Whether innovation is needed for the sake of renovation, evolution or complete transformation, if it cannot be tied to business strategy, it has no value for the organization. Innovation must achieve a relevant outcome.
In a visionary organization, innovation will be built into business objectives for growth in meeting an as-yet-unknown future. A powerful strategy to ensure this is when the CEO creates a mandate for growth through innovation and is prepared to invest in the people who can see solutions in new ways. Agility applies to not only technology but to keeping pace with – and ahead of – customer needs and wants. Which is why truly understanding your customers through an intimate dialogue is a sustainable competitive advantage.
Ideally, business targets are known throughout the organization, fostering a culture of innovation. In that case, innovators can align their actions to support those goals. To facilitate collaboration around innovation, create a team dedicated to innovation that is comprised of individuals from various business departments. This action will help innovation to be blended into all aspects of the corporate culture as well as ensure various perspectives throughout the innovation process.
In any organization, resources are carefully allocated. Innovation, especially if it is unplanned, must be seen to yield a return either on par or greater than where the resources have already been allocated and / or beyond what it will take to see that innovation through to actualization. The more imminent the benefits, the more likely that funds will be allocated toward that innovation. Remember that, if the innovation will produce results significant enough, it may be possible to secure additional funding (through either investors or other means).
Understanding how innovation investments in the past affected the organization is vital to establish future innovation investments. All companies were founded by an entrepreneur (or entrepreneurs) who understand the risk balance in trying something new. However, most managers do not share that same quality. In either case, it will become necessary to ‘sell’ the innovation, which can be challenging if it is a ‘bottom up’ scenario (which is very common as ‘front line’ staff typically see the most action and, therefore, the most opportunities for positive change). The good news here is that even if not all managers are naturally inclined to break the status quo and innovate, shareholders, boards and managers are usually all aligned on initiatives that provide positive net present value to the business (i.e., growth).
One of the most effective ways to do so is not about the benefits but about what will happen if this innovation is not implemented. Opportunity costs works both ways, meaning that there is a cost of taking the innovation and a cost of not pursuing the innovation. An effective question to surface opportunity cost is to ask: ‘what if our competitor decided to do this and we didn’t?’. The answer to that question can surface sometimes unexpected issues (and support). Or, while it may be a bit riskier, you can also wait to see what happens in the organization if the innovation is not adopted.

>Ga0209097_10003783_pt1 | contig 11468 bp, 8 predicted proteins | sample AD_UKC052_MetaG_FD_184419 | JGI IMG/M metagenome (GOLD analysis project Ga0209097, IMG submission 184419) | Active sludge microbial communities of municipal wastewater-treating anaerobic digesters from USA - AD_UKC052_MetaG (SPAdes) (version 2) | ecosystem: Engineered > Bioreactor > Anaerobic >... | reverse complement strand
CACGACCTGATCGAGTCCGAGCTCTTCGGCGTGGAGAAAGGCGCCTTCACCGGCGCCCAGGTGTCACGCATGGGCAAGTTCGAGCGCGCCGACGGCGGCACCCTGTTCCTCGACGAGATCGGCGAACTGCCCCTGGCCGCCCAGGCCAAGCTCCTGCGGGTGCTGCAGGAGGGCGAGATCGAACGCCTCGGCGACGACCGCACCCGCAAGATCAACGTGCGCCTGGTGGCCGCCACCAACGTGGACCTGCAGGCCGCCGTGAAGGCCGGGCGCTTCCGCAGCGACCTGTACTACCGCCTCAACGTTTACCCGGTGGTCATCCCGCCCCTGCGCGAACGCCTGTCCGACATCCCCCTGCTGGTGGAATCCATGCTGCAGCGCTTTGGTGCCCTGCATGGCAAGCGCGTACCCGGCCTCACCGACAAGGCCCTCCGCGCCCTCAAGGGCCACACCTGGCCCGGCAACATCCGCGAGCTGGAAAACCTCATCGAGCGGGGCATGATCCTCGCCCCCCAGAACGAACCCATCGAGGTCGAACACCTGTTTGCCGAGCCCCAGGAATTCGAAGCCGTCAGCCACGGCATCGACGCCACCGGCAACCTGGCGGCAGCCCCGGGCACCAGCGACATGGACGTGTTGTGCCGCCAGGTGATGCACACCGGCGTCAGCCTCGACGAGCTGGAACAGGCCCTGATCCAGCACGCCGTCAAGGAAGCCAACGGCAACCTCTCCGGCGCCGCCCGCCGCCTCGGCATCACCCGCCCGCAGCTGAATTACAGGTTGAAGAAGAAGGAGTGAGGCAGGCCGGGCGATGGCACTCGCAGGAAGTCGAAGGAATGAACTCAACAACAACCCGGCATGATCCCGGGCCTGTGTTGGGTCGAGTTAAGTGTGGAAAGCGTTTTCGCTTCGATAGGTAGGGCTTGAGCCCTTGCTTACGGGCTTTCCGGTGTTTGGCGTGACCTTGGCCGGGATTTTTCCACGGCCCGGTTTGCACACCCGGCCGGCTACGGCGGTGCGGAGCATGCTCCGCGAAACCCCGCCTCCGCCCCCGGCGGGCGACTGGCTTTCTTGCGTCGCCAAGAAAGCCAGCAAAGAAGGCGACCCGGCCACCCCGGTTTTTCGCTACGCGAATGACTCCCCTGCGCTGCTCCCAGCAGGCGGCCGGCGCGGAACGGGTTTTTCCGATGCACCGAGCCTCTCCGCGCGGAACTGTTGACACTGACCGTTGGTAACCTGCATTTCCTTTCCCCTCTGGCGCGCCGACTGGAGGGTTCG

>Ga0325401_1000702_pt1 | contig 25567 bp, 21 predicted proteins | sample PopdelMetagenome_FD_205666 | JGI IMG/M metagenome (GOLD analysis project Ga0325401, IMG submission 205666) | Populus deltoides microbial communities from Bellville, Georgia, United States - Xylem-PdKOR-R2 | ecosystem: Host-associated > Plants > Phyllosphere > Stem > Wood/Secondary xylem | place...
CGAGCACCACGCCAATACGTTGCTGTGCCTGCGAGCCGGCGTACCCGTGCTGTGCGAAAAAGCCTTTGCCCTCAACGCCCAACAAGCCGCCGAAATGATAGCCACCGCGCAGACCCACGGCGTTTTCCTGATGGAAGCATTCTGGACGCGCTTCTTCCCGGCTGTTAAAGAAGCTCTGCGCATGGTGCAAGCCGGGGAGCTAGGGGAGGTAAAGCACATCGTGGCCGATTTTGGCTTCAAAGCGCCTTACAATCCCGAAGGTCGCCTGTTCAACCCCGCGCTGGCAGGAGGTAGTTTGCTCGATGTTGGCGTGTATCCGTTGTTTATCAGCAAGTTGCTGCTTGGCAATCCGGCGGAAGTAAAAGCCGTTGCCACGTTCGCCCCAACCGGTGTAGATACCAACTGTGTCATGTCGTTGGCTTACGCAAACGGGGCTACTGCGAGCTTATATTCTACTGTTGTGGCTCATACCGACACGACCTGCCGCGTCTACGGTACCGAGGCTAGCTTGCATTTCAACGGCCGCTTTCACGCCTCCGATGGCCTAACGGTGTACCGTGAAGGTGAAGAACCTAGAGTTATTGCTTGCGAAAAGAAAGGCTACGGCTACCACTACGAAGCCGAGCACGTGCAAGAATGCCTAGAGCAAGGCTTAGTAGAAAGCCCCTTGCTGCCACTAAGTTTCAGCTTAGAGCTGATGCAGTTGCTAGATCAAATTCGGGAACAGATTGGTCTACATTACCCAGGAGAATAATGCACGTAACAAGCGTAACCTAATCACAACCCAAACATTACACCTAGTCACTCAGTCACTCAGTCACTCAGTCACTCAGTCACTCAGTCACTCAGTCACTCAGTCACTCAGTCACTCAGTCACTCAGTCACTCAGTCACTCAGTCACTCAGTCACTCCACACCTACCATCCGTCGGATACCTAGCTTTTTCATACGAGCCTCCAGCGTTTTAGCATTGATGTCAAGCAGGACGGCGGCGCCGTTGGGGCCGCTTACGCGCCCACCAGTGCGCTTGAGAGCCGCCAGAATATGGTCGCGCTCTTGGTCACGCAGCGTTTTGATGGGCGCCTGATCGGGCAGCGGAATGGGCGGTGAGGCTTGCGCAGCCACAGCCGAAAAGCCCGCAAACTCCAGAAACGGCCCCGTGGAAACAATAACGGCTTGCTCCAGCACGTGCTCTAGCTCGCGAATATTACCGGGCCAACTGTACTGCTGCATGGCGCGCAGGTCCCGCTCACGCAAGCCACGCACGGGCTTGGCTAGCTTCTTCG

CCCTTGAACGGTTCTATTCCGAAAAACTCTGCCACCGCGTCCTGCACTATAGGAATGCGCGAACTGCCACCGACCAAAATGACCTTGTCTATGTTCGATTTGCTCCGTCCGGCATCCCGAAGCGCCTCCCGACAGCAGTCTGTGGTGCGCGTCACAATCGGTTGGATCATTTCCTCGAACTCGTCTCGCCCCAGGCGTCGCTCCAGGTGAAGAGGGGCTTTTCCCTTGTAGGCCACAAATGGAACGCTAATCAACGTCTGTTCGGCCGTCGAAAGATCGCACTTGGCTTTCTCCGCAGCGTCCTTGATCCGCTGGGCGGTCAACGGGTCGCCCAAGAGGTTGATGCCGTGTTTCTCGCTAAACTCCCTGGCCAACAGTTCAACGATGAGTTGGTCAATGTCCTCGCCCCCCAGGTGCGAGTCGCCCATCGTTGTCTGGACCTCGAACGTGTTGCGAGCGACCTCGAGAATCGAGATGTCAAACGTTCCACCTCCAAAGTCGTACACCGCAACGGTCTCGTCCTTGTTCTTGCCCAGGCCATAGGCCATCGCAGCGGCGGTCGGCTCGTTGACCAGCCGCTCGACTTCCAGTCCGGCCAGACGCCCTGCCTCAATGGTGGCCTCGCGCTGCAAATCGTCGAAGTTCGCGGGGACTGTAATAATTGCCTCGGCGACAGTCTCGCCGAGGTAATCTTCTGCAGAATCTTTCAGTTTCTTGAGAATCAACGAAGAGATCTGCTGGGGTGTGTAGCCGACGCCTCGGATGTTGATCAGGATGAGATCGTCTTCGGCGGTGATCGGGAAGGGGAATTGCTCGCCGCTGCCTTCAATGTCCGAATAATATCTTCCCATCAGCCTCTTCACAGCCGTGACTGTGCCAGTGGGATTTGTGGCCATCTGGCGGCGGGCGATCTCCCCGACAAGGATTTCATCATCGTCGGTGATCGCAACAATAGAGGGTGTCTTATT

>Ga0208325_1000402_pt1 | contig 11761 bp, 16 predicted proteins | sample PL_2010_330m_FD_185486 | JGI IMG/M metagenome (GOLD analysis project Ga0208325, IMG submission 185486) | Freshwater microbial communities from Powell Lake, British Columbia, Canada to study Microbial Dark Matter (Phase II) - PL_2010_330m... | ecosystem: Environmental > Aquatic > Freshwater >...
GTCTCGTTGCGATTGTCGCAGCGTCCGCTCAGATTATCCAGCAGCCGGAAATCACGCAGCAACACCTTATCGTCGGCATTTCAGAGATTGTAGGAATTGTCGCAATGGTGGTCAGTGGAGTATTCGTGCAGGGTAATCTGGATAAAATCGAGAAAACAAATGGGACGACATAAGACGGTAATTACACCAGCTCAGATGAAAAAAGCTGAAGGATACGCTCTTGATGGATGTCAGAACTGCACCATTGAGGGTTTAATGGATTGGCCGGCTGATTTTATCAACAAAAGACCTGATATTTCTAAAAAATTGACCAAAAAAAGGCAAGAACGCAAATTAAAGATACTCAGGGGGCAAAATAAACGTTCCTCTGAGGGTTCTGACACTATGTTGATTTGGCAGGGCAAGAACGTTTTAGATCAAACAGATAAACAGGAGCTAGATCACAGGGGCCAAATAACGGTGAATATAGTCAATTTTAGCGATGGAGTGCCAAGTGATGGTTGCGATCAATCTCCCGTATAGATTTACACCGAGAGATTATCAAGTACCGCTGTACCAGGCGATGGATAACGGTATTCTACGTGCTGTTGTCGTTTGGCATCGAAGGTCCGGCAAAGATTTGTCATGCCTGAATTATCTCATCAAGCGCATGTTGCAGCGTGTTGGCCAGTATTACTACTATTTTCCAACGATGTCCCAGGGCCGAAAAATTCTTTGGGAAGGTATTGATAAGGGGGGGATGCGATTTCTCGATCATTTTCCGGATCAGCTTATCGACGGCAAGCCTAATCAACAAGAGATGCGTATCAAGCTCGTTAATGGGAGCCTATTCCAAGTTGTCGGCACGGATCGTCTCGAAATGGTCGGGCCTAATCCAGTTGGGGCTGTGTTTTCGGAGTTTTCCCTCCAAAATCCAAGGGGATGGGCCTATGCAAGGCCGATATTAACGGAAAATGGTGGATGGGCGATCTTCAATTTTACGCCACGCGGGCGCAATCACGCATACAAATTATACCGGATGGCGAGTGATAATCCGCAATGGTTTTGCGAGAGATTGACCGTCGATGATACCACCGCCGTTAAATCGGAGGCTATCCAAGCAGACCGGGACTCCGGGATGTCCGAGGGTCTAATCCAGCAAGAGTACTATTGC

Present the potential innovation as a business plan with a clear, ‘tangible’ vision and with ROI (Return On Investment) or, even better, a Net Present Value of the investment, clearly articulated. Be sure to consider this idea for innovation through the lens of both long- and short-term benefits. Naturally, your plan should include establishing KPIs (Key Performance Indicators) to monitor the progress of the innovation once it has been implemented.
When pitching an idea for innovation, ask for help from leadership and senior management to not only frame it in terms of organizational goals but also to gain buy-in for the idea. This process may also result in new templates or workflows to support ideas for future innovation. Make sure your documentation creates a measurable bridge (which could be visionary, financial, functional) between the investment needed for the innovation to the gap in growth that the innovation would address for the organization.
The innovation (or project) will need to have a way to transition the work needed to support it in a ‘fast track’ way or it’s viability could be compromised. Also, be prepared to invest in sustaining the innovation (or project) as, once it is in play, you may find unexpected challenges, opportunities or environmental issues that need to be accommodated.
Disruption of the status quo is a by-product of innovation. Current workflows and other aspects of operation may need to shift to accommodate the innovation. Be prepared to help colleagues understand the benefits by communicating on the first quick wins and depicting success of the final stage in a clear and positive way. When done well, there will be enduring and potentially significant change as the innovation becomes assimilated throughout your organization.